cortical thickness. In contrast, in late childhood they observed
a moderately strong positive correlation (0.3). Similar results—
where the direction and strength of the correlation between prop-
erties of the brain and intelligence change over developmental
time—have been found by Tamnes et al. (2011).Thisimpliesthat
an individual, cross-sectional, study could have found a correla-
tion between cortical thickness and intelligence anywhere in the
range fr om negative to positive, leading to incomplete or incorrect
(if such a finding would be uncritically generalized to other age-
groups) inferences at the level of subgroups or individuals (see
also Kievit et al., 2012a).
Misinterpretations of the distinction between inter- and intra-
individual measurements can have far-reaching implications. For
instance, Herrnstein and Murray (1994)—authors of the con-
troversial book The Bell Curve—have argued that the high her-
itability of intelligence implies that educational programs are
unlikely to succeed at equalizing inter-individual differences in
IQ scores. As a justification for this position, Murray stated:
“When I—when we—say 60 percent heritability, it’s not 60
percent of the variation. It is 60 percent of the IQ in any
given person (cited in Block, 1995, p. 108). This view is, of August 2013 | Volume 4 | Article 513 | 5
Kievit et al. Simpson’s paradox
course, i ncorrect, as h er itability measures capture a pattern of
co-variation between individuals (for an excellent discussion of
analyses of variance vs. analyses of causes, see Lewontin, 2006).
Here too it is clear that inferences drawn across different levels of
explanations (in this case, from between- to within-individuals)
may go awry, and such incorrect inferences may affect policy
changes (e.g., banning educational programs based on the invalid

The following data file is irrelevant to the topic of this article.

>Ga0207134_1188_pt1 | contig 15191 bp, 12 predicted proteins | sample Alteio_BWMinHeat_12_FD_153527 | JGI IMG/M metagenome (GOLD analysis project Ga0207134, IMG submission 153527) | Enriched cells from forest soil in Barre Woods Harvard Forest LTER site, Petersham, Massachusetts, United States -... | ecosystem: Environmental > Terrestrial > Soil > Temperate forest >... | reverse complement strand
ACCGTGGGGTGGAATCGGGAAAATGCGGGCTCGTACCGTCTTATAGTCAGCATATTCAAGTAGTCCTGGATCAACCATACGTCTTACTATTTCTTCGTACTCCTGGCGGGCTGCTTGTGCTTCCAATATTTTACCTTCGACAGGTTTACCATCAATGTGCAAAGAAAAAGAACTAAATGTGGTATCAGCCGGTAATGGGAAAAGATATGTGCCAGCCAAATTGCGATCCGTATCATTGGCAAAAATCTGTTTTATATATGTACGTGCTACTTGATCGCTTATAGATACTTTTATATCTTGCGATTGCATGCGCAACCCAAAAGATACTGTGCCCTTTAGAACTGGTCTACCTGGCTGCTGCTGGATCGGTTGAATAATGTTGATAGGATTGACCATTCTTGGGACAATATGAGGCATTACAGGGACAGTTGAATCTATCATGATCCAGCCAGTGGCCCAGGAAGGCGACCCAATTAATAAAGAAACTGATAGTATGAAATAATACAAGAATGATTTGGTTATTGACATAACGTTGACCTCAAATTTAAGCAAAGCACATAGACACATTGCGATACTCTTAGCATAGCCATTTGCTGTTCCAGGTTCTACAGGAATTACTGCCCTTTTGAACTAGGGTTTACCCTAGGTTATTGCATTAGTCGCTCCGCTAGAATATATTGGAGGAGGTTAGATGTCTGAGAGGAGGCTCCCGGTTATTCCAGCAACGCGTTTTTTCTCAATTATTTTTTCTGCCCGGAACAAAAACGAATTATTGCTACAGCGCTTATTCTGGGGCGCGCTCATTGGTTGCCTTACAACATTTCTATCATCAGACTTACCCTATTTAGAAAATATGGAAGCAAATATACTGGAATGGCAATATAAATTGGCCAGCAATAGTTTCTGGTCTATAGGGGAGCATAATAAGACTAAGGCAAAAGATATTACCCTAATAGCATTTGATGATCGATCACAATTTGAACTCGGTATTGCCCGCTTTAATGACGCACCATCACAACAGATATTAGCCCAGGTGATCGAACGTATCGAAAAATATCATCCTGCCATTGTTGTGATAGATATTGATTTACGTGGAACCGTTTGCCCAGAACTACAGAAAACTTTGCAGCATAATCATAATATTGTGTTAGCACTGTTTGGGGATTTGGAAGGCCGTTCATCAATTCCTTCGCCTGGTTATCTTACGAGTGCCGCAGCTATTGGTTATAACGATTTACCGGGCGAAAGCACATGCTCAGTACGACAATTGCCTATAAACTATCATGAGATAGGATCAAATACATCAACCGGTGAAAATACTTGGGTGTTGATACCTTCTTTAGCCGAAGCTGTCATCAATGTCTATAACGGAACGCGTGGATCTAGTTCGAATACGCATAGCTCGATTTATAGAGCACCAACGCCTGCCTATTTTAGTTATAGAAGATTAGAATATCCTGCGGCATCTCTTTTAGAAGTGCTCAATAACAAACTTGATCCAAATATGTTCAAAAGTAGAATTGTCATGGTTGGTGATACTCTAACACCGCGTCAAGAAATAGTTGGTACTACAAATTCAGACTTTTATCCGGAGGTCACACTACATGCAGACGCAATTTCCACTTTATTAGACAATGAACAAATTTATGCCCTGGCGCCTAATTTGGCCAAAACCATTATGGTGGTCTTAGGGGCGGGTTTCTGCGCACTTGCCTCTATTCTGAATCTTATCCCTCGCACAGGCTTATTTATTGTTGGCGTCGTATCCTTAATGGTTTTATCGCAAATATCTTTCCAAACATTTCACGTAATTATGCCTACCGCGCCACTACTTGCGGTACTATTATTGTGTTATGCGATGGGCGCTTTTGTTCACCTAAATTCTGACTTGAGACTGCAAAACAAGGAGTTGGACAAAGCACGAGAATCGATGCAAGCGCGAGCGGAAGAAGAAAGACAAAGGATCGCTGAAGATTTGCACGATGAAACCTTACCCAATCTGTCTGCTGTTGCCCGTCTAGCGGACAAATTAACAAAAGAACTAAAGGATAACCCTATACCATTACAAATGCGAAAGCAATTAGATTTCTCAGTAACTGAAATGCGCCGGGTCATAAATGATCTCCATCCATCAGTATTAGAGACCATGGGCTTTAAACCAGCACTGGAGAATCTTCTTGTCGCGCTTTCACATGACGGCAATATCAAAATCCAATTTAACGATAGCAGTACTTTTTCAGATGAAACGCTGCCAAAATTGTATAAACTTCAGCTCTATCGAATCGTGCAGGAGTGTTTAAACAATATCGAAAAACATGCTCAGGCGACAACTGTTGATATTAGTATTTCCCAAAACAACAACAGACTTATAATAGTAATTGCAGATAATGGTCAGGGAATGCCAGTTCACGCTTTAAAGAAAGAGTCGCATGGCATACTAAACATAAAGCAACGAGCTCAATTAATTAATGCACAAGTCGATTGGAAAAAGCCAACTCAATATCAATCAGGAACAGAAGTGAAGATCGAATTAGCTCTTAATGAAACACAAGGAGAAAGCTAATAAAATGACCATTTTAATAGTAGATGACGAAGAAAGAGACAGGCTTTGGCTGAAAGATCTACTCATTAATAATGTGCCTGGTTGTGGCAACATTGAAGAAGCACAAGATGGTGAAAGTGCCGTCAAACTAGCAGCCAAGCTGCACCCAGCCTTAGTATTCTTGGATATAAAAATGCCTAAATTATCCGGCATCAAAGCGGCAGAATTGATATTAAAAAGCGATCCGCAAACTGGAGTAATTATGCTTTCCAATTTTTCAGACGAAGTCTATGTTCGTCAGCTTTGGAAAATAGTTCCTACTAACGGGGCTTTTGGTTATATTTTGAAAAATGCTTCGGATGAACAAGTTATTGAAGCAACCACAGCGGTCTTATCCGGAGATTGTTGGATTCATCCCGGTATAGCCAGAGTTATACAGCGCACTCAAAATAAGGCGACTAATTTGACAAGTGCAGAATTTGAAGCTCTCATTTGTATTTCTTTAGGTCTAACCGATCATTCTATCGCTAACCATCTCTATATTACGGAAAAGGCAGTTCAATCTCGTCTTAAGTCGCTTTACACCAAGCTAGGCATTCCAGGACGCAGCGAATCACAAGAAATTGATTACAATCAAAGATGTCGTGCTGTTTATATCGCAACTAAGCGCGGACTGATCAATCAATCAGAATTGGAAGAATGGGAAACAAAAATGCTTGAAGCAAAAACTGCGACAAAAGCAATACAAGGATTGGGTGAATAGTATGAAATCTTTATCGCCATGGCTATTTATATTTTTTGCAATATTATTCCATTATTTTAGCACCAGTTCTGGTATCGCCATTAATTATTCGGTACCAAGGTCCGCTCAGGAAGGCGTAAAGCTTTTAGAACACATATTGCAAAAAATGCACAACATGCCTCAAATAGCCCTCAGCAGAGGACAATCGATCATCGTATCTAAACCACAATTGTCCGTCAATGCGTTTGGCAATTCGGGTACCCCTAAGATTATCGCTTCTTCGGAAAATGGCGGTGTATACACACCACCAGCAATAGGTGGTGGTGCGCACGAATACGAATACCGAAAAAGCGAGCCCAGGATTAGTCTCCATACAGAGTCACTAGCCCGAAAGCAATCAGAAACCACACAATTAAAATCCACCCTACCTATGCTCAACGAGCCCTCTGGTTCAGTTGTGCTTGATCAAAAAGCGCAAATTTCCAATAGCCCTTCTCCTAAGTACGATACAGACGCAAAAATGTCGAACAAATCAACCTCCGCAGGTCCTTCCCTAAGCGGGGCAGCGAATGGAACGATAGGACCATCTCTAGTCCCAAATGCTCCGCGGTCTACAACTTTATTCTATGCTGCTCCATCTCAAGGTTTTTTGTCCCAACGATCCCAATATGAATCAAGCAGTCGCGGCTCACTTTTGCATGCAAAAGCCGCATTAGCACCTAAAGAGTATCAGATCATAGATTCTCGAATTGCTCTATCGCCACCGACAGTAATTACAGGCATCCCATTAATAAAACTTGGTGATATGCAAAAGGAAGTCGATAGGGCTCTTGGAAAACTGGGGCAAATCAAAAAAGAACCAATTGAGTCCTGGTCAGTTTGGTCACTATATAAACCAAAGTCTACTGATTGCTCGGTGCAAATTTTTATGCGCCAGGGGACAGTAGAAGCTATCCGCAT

inference that individuals’ intelligences are fully fixed by their
We have shown that SP may occur in a wide variety of research
designs, methods, and questions. As such, it would be useful to
develop means to “control” or minimize the risk of SP occur-
ring, much like we wish to control instances of other statistical
problems. P e arl (1999, 2000) has shown that (unfortunately)
there is no single mathematical property that all instances of SP
have in common, and therefore, there will not be a single, cor-
rect rule for analyzing data so as to prevent cases of SP. Based
on graphical models, Pearl (2000) shows that conditioning on
subgroups may sometimes be appropriate, but may sometimes
increase spurious dependencies (see also Spellman et al., 2001). It
appears that some cases are observationally equivalent, and only
when it can be assumed that the cause of interest does not influ-
ence another variable associated with the effect, a test exists to
determine whether SP can arise (see Pearl, 2000,chapter6for
However , what we can do is consider the instances of SP
we are most likely to encounter, and investigate them for char-
acteristic warning signals. Psychology is often concerned with
uate students), and drawing valid inferences applying to that
entire group, including its subgroups (e.g., males and females).
The abov e examples show how such inferences may go awry.
Given the general structure of psychological studies, the oppo-
site incorrect inference is much less likely to occur: very few
psychological studies examine a single individual over a period
of time in the absence of aggregated data, to then infer from
that individual a population level regularity. Thus, the incor-
rect generalization from an individual to a group is less likely,
both in terms of prevalence (there are fewer time-series than
cross-sectional studies) and in terms of statistical inference (most
studies that collect time-ser ies data—as Hamaker et al. (2007)
did—are specifically designed to address complex statistical
The most general “danger” for psychology is therefor e well-
defined: We might incorrectly infer that a finding at the level of
the group generalizes to subgroups, or to individuals over time.
All examples we discussed above are of this kind. Although there
is no single, general solution even in this case, there are ways of
addressing this most likely problem that often succeed. In this
spirit, the next section offers pr actical a nd diagnostic tools to